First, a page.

We might say that Flores Rios’ approach is the classical one, not dissimilar from the methods used by all the great players in the pre-computer era. I imagine Bachmann, in contrast, downloading new issues of TWIC each week and playing through each and every game at high speed, turning on the engine to check a few things, and then retiring to ICC for blitz and some R&R.

Bachmann’s study method is basically that proposed in many places by Jeremy Silman over the years. Play through as many master games as possible, as quickly as possible, and you will begin to pick up typical themes as if by magic. But few people possess the sitzfleisch required to play through so many games, and there’s no guarantee that the conceptual osmosis will take place. So we might see Flores Rios’ book as a middle path, where the Grandmaster selects games that are particularly instructive for typical ideas, analyzes them, and distills them down to the most essential patterns and ideas.

We can break the typical pawn structures in Chess Structures: A Grandmaster Guide down in a few ways. There are five main ‘families,’ for instance: those that come from d4 and …d5, Open Sicilians, Benonis, King’s Indians and the French. Each of those five families is broken down further into 21 categories (with seven additional categories crammed into a ‘catch-all’ section). With each category the defining pawn structure is named and typical plans and ideas are discussed, model games are given, and summaries provided. A set of exercises and solutions round things out.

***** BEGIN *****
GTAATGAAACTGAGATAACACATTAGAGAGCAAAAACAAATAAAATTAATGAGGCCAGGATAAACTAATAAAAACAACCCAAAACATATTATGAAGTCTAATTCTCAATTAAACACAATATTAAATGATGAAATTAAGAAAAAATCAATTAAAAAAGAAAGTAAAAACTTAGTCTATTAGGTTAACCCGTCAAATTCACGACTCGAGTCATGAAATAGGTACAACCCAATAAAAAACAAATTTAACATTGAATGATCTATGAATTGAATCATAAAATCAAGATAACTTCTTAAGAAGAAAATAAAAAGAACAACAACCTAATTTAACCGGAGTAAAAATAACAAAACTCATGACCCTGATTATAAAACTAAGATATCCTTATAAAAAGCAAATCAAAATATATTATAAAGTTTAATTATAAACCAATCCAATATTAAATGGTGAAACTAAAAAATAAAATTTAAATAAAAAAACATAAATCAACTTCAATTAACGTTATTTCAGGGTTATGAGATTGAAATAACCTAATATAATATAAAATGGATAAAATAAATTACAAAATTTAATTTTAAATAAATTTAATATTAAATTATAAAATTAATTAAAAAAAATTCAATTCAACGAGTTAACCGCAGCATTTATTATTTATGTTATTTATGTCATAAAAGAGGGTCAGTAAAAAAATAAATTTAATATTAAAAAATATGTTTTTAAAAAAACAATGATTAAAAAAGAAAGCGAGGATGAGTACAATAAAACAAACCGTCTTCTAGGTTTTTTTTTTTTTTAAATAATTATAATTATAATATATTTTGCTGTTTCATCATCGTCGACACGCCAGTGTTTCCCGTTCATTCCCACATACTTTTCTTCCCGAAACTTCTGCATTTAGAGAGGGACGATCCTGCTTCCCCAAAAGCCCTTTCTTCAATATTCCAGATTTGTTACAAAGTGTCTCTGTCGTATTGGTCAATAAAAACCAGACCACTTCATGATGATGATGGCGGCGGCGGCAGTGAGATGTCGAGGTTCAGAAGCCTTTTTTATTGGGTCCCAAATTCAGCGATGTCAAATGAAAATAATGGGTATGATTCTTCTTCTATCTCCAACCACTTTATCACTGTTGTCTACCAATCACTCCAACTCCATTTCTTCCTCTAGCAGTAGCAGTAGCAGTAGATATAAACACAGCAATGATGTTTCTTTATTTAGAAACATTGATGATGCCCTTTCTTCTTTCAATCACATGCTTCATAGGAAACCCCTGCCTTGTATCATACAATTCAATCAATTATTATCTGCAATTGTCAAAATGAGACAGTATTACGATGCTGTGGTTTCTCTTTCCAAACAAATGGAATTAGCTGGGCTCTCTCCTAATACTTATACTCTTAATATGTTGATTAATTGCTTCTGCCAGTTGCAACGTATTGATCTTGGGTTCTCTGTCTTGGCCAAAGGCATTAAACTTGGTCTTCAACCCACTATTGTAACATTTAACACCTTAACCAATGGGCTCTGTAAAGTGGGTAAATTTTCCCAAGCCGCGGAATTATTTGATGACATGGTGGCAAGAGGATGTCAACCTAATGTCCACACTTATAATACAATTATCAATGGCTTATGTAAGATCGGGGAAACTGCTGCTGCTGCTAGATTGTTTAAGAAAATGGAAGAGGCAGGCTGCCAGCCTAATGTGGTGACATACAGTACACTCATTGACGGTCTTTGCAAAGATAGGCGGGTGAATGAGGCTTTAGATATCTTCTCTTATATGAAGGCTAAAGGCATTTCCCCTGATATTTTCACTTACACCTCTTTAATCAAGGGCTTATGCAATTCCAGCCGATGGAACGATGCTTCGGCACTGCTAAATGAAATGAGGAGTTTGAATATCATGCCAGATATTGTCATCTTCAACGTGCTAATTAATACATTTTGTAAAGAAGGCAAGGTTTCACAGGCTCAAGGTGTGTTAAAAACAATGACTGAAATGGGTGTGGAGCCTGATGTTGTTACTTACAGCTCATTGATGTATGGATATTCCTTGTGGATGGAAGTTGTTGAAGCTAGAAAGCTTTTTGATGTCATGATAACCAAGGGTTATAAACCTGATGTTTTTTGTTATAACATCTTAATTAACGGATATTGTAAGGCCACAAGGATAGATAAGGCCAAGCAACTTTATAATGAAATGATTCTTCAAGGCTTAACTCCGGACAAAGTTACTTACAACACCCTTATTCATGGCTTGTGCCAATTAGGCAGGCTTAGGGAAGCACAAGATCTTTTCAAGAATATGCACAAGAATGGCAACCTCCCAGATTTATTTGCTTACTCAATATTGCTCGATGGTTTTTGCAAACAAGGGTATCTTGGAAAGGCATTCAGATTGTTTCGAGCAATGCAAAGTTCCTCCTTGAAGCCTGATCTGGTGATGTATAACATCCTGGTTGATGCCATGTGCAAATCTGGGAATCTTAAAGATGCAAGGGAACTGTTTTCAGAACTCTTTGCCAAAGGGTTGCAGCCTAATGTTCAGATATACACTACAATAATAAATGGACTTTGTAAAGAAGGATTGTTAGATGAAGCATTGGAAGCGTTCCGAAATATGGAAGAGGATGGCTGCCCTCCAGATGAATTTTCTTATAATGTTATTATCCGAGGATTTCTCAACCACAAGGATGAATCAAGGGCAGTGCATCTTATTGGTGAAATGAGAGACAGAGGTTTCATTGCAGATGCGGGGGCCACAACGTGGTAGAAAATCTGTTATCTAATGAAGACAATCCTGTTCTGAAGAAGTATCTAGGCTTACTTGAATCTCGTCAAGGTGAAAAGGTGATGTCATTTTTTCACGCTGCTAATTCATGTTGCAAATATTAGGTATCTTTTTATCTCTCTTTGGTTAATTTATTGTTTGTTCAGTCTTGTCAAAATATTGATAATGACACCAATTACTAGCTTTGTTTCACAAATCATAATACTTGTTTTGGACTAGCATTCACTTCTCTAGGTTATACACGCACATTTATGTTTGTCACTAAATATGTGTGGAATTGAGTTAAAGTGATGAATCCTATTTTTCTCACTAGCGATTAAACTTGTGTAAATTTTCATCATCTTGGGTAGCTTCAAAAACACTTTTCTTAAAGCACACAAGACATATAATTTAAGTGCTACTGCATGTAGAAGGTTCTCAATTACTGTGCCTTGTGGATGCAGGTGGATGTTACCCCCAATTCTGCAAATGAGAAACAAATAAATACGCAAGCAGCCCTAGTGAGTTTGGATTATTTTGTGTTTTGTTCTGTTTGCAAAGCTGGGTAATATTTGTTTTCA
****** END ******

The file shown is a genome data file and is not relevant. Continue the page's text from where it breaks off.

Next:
Let’s take as an example his coverage in Chapter 7 of the Grunfeld Center. It begins with a schematic diagram of the pawn structure in question, and we leave aside for now the question of why the g-pawn remains on g7.

image

As part of his introduction to each chapter, Flores Rios offers summaries of typical plans for each side. Here is what he says about the Grunfeld Center.

White’s Plans

  1. Create a central passed pawn with d4-d5, dominate the center, gain space.
  2. Create a kingside attack, which will probably include the moves h2-h4-h5 and e4-e5 to gain control of the f6-square, which is usually weakened when Black develops his bishop on g7.

Black’s Plans

  1. Create a queenside passed pawn, especially after some simplifications.
  2. Pressure the center, place a rook on the d-file and find tactical resources associated with the open position.

In general White will get pretty good middlegame opportunities since he dominates the center and has a little more space. This advantage disappears rather easily, as the position is open and Black has multiple opportunities to trade off pieces heading into a good endgame. One major factor in this position is control of the c-file. If White controls the c-file it will be easier for him to expand, to create a passed pawn, to neutralize Black’s play. Likewise, if Black controls the open file, White’s central or kingside play will face many difficulties. One may say that open files are always important, which is often true. But in this position the open file is even more important than usual – it is essential.